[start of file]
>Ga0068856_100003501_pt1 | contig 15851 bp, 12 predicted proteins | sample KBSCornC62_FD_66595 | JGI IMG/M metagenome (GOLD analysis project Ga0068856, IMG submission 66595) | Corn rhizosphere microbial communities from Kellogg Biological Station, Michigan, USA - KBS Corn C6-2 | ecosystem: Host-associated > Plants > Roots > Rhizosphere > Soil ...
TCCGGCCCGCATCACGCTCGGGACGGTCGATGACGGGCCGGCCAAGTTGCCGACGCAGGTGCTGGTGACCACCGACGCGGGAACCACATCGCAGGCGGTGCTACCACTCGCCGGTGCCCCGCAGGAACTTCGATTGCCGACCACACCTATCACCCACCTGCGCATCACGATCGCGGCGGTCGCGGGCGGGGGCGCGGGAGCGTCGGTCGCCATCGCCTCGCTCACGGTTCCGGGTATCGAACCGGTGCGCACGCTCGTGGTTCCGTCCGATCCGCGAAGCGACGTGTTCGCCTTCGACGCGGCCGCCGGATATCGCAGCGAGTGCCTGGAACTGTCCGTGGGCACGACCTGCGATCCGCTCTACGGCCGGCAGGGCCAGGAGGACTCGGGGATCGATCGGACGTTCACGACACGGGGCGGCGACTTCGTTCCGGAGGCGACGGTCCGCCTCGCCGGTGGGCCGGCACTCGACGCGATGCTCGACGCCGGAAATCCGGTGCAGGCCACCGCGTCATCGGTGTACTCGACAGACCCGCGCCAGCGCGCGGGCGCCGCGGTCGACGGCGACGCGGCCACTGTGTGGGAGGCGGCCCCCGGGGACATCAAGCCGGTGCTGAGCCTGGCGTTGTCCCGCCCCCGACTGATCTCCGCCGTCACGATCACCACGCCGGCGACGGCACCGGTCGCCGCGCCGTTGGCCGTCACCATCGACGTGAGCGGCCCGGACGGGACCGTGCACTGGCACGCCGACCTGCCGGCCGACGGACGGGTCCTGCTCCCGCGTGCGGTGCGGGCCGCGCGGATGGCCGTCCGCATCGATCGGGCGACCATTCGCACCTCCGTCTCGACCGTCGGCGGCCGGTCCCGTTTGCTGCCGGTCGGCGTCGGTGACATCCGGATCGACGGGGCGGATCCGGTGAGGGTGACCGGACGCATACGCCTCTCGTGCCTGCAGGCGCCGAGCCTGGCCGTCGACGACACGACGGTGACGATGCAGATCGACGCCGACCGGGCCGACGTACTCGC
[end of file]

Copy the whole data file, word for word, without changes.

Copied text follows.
>Ga0068856_100003501_pt1 | contig 15851 bp, 12 predicted proteins | sample KBSCornC62_FD_66595 | JGI IMG/M metagenome (GOLD analysis project Ga0068856, IMG submission 66595) | Corn rhizosphere microbial communities from Kellogg Biological Station, Michigan, USA - KBS Corn C6-2 | ecosystem: Host-associated > Plants > Roots > Rhizosphere > Soil ...
TCCGGCCCGCATCACGCTCGGGACGGTCGATGACGGGCCGGCCAAGTTGCCGACGCAGGTGCTGGTGACCACCGACGCGGGAACCACATCGCAGGCGGTGCTACCACTCGCCGGTGCCCCGCAGGAACTTCGATTGCCGACCACACCTATCACCCACCTGCGCATCACGATCGCGGCGGTCGCGGGCGGGGGCGCGGGAGCGTCGGTCGCCATCGCCTCGCTCACGGTTCCGGGTATCGAACCGGTGCGCACGCTCGTGGTTCCGTCCGATCCGCGAAGCGACGTGTTCGCCTTCGACGCGGCCGCCGGATATCGCAGCGAGTGCCTGGAACTGTCCGTGGGCACGACCTGCGATCCGCTCTACGGCCGGCAGGGCCAGGAGGACTCGGGGATCGATCGGACGTTCACGACACGGGGCGGCGACTTCGTTCCGGAGGCGACGGTCCGCCTCGCCGGTGGGCCGGCACTCGACGCGATGCTCGACGCCGGAAATCCGGTGCAGGCCACCGCGTCATCGGTGTACTCGACAGACCCGCGCCAGCGCGCGGGCGCCGCGGTCGACGGCGACGCGGCCACTGTGTGGGAGGCGGCCCCCGGGGACATCAAGCCGGTGCTGAGCCTGGCGTTGTCCCGCCCCCGACTGATCTCCGCCGTCACGATCACCACGCCGGCGACGGCACCGGTCGCCGCGCCGTTGGCCGTCACCATCGACGTGAGCGGCCCGGACGGGACCGTGCACTGGCACGCCGACCTGCCGGCCGACGGACGGGTCCTGCTCCCGCGTGCGGTGCGGGCCGCGCGGATGGCCGTCCGCATCGATCGGGCGACCATTCGCACCTCCGTCTCGACCGTCGGCGGCCGGTCCCGTTTGCTGCCGGTCGGCGTCGGTGACATCCGGATCGACGGGGCGGATCCGGTGAGGGTGACCGGACGCATACGCCTCTCGTGCCTGCAGGCGCCGAGCCTGGCCGTCGACGACACGACGGTGACGATGCAGATCGACGCCGACCGGGCCGACGTACTCGC